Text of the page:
Practical Integrator / LT-Spice

Discussion in 'General Electronics Chat' started by Sparky, Feb 9, 2009.

  1. Sparky

    Thread Starter AAC Fanatic!

    Aug 1, 2005
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    Greetings,

    I’ve playing with integrators and differentiators in LT-Spice.

    I first went to my old electronics text book (Sedra and Smith) and placed an op-amp down with a capacitor in the feedback path and had my RC combination = 1.
    (R = 100k and C= 10u / R = 10k and C = 100u)

    I sent in a 1v peak-to-peak sin wave (quick and simple).
    “On paper I should get a 1v peak-to-peak” cosine wave out”

    With the combination R = 100k and C = 10u:
    Well, I get a sinusoidal wave out but in the micro-volt range. (+120uv to -240uv)

    It was recommended to put a large resistor in the feedback path. The result had a sinusoidal wave but again in the 200’ish micro-volt range peak-to-peak.

    With the combination R = 10k and C = 10u and w/o the large R in feedback:

    Well, I get a sinusoidal wave at essentially the positive rail – centered around 13.98v a couple micro-volts peak-to-peak.

    Inserting the large resistor in the feedback path. The result had a sinusoidal wave centered around 24.3mv but again in the 200’ish micro-volt range peak-to-peak.

    Next,
    I tried simulating a differentiator. R = 10k and C = 10u.

    Again, driving a sine wave in 1v peak-to-peak, I get a signal hammering rail-to-rail (looks like a square wave)

    I found the recommendation for a “practical differentiator” to place a capacitor in the feedback path. After placing this capacitor in the feedback path it worked, I get a 1v peak-to-peak sinusoidal out. (I assume cosine.)

    So I get a practical differentiator to work.

    Any suggestions for the integrator?
    Schematic is attached.

    Thanks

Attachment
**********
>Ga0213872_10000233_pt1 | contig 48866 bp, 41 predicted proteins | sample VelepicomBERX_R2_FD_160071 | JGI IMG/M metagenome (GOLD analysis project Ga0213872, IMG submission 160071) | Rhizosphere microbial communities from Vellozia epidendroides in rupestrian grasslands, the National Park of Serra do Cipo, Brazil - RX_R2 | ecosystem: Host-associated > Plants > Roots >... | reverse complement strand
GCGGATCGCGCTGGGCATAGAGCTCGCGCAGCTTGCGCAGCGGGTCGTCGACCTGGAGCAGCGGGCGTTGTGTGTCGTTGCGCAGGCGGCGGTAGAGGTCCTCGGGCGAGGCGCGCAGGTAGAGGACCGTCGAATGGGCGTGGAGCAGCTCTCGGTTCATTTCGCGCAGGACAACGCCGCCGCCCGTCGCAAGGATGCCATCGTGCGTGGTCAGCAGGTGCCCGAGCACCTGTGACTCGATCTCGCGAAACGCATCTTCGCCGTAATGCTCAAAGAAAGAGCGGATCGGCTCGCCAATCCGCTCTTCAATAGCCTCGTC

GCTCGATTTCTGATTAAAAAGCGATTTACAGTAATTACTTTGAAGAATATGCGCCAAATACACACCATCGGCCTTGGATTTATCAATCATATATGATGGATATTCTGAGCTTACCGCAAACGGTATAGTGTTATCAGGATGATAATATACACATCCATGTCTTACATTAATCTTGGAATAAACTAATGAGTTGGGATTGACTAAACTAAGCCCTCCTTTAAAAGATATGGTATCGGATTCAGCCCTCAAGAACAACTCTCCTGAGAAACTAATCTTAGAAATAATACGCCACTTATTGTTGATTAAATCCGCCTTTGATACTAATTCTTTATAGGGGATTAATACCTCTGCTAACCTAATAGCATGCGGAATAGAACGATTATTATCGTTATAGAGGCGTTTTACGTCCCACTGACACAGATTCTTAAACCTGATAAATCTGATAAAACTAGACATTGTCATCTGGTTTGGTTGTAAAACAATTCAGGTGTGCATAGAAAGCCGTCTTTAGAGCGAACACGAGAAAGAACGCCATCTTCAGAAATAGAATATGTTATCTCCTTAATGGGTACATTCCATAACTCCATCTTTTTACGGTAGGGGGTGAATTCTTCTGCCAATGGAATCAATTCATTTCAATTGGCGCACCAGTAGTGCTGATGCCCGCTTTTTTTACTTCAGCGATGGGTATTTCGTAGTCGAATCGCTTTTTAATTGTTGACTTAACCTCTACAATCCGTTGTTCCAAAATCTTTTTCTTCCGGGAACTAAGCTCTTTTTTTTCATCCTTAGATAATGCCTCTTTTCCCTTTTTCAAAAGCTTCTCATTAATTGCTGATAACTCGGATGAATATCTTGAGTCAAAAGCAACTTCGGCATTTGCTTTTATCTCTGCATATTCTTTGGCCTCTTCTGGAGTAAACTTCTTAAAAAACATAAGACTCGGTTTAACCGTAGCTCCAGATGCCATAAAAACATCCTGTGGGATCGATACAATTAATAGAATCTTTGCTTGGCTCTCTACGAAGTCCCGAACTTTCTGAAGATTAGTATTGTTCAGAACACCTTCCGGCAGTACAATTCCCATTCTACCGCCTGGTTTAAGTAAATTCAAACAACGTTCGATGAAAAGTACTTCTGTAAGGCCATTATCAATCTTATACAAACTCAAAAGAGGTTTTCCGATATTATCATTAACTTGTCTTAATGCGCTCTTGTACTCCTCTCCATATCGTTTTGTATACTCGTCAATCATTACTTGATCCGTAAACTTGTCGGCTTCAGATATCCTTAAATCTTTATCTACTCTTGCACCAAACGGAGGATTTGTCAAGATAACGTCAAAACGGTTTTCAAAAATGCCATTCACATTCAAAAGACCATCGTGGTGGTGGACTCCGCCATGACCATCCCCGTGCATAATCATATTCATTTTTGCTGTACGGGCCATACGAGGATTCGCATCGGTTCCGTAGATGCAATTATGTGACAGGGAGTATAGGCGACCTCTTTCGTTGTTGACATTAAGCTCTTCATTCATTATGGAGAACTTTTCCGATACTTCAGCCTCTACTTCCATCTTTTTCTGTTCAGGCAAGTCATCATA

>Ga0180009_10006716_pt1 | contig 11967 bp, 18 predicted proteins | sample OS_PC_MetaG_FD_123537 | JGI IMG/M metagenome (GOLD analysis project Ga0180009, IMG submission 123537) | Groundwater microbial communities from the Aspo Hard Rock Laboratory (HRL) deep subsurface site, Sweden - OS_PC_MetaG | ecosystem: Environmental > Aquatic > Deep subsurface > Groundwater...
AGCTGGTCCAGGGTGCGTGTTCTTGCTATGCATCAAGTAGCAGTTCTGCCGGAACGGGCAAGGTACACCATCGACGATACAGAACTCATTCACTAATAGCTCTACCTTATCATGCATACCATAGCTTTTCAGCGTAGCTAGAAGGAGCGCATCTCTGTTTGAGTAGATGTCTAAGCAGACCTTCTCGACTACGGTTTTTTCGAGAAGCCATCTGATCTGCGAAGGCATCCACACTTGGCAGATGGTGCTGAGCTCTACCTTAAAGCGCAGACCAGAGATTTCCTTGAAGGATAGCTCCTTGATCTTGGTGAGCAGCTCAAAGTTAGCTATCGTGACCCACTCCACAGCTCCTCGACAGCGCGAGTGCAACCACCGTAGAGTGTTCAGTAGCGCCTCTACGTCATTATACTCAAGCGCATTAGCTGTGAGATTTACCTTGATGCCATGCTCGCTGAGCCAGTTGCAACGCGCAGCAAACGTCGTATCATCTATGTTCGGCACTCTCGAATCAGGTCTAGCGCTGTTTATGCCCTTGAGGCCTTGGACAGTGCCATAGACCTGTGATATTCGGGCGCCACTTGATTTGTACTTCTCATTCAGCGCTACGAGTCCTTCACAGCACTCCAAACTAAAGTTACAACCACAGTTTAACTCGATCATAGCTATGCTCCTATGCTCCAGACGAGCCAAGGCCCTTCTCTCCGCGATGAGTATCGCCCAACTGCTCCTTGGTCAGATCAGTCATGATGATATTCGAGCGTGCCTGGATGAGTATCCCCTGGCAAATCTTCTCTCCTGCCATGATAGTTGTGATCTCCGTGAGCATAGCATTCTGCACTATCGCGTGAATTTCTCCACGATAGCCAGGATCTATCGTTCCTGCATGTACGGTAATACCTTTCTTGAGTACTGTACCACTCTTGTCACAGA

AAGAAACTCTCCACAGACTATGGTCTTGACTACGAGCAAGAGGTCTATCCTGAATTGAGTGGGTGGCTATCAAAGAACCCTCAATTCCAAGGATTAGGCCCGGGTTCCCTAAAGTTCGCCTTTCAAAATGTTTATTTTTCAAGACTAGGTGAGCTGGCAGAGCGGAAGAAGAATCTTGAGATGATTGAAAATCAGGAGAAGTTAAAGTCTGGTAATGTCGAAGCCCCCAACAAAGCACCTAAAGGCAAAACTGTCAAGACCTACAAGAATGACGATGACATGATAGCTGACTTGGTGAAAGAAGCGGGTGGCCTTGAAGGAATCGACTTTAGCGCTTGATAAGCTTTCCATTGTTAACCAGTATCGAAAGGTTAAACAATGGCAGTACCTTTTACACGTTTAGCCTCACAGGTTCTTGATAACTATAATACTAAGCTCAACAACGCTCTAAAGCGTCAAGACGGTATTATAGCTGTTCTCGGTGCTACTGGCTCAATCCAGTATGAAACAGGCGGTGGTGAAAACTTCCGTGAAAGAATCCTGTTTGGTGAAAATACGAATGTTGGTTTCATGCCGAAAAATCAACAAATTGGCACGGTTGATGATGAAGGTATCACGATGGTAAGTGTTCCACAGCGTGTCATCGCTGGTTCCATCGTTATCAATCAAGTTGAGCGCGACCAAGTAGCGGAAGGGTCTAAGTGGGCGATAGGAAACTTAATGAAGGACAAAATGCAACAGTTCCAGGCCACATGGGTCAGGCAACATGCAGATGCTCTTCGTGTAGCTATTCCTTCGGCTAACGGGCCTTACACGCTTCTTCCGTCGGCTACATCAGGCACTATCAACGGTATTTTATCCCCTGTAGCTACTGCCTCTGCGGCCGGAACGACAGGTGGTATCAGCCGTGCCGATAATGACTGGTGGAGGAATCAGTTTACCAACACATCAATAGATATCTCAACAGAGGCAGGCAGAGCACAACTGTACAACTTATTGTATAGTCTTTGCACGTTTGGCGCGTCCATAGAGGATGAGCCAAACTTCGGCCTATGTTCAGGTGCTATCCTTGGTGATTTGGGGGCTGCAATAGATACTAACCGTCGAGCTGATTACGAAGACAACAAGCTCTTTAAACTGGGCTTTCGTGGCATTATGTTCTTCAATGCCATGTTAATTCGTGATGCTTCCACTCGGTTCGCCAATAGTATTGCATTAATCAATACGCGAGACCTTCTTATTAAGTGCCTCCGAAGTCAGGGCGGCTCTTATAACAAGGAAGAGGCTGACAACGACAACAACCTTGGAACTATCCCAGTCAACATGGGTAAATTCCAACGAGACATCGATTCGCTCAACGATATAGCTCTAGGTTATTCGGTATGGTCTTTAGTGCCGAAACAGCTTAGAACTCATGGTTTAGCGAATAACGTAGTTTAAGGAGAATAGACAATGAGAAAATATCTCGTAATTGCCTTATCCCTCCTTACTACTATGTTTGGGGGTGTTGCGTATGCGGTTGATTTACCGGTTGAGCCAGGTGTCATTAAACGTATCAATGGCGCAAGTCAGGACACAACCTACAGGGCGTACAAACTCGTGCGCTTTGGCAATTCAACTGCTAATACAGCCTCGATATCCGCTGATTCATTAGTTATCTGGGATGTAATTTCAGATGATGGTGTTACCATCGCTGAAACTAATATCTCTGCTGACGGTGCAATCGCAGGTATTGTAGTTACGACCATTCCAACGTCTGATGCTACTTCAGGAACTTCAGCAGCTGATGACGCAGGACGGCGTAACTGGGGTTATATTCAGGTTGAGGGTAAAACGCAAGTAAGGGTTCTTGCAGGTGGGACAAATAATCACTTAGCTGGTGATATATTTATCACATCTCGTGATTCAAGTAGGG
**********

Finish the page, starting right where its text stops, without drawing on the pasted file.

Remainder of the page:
Sparky
     
  2. Ron H

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    Apr 14, 2005
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    Ignoring the 10Meg feedback resistor, Vout=-Vin*(Zf/Zs),
    where Zf=1/(jωC), Zs=source resistor (100k).

    Vout=-Vin/(jωRC)=-Vin/(j2πfRC)
    When f=1kHz, RC=1,
    |Vout|=Vin*1.59e-4
    When Vin=1, |Vout|=159uV
     
  3. Sparky

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    Aug 1, 2005
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    I see you are using the gain equation – seems obvious and since I selected a sinusoidal wave, the impedance equations apply and the gain equation falls into place.

    I have now created a piece-wise linear input where V = time. I ran the simulation for 2 seconds and my output is (Vin)^2 divided by 2. I spot checked a few points and the simulation was spot on (Vin)^2 divided by 2.

    So – the integral operation works.

    The textbooks state that with a capacitor in the feedback loop the output is 1/(RC) * the integral of Vin.

    Can you explain further the correlation between these 2 examples – I see that when I select and sine wave, the frequency determines the impedance of the capacitor and the gain equation applies.

    Alos why does my differentiator (again in LT-Spice – I’ve not built anything) work? Meaning, it returns a 1v peak-to-peak sinusoidal. Shouldn’t the gain equation apply the the differentiator also?

    Can I integrate Vin = sin and get Vout = cos 1v peak-to-peak?

    Thanks again
    Sparky
     
  4. Ron H

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    Apr 14, 2005
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    My CRC handbook says
    ∫sin(x/a)dx=-a*cos(x/a).
    Therefore,
    ∫sin(ωt)dt=(1/ω)cos(ωt)
    if ω=2π*1kHz, ∫sin(ωt)dt=1.59e-4*cos(ωt), which is the same answer we got with the gain equation (with RC=1).

    Vout=-RC*d(Vin)/dt and d(sin(ωt))=ω*cos(ωt)
    This means that, with RC=0.1 and Vin=1, Vout=628V, which is why you got the rail-to-rail square wave. You must have put an equal-valued cap parallel with the feedback resistor in order to get 1V out. This is not a differentiator.
    A better differentiator adds a resistor in series with the cap, and nothing in parallel with the resistor. Make the resistor≈Rf/10, where Rf is your feedback resistor. In practical circuits, this will prevent possible oscillation problems, and also limit the gain of high-frequency components of your input signal.